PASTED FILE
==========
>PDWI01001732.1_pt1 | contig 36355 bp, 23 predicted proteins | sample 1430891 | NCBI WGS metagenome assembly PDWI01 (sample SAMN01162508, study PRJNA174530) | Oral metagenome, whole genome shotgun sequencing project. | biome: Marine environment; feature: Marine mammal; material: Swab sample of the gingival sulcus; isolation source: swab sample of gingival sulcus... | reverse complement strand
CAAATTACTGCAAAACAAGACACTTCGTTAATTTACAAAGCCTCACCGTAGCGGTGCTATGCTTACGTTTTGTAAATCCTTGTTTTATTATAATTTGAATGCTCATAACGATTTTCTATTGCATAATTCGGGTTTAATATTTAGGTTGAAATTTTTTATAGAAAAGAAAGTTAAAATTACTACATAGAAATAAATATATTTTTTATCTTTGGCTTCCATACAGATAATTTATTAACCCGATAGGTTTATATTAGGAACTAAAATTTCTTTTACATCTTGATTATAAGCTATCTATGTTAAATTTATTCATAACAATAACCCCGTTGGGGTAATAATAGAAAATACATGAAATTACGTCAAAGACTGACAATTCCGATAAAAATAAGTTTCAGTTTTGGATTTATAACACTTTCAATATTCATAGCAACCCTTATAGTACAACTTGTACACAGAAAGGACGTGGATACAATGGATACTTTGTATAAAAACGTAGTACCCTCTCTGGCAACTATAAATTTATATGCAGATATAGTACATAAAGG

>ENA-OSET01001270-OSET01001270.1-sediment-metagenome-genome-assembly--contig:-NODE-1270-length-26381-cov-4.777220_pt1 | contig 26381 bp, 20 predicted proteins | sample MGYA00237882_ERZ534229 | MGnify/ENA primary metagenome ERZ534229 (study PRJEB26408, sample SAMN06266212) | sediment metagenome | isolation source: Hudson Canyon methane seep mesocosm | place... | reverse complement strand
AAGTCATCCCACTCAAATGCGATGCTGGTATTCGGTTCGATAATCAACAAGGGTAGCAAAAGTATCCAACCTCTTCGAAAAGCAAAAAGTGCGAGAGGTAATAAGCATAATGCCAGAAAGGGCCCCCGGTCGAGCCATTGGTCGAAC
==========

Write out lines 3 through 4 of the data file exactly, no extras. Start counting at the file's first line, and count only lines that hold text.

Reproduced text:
>ENA-OSET01001270-OSET01001270.1-sediment-metagenome-genome-assembly--contig:-NODE-1270-length-26381-cov-4.777220_pt1 | contig 26381 bp, 20 predicted proteins | sample MGYA00237882_ERZ534229 | MGnify/ENA primary metagenome ERZ534229 (study PRJEB26408, sample SAMN06266212) | sediment metagenome | isolation source: Hudson Canyon methane seep mesocosm | place... | reverse complement strand
AAGTCATCCCACTCAAATGCGATGCTGGTATTCGGTTCGATAATCAACAAGGGTAGCAAAAGTATCCAACCTCTTCGAAAAGCAAAAAGTGCGAGAGGTAATAAGCATAATGCCAGAAAGGGCCCCCGGTCGAGCCATTGGTCGAAC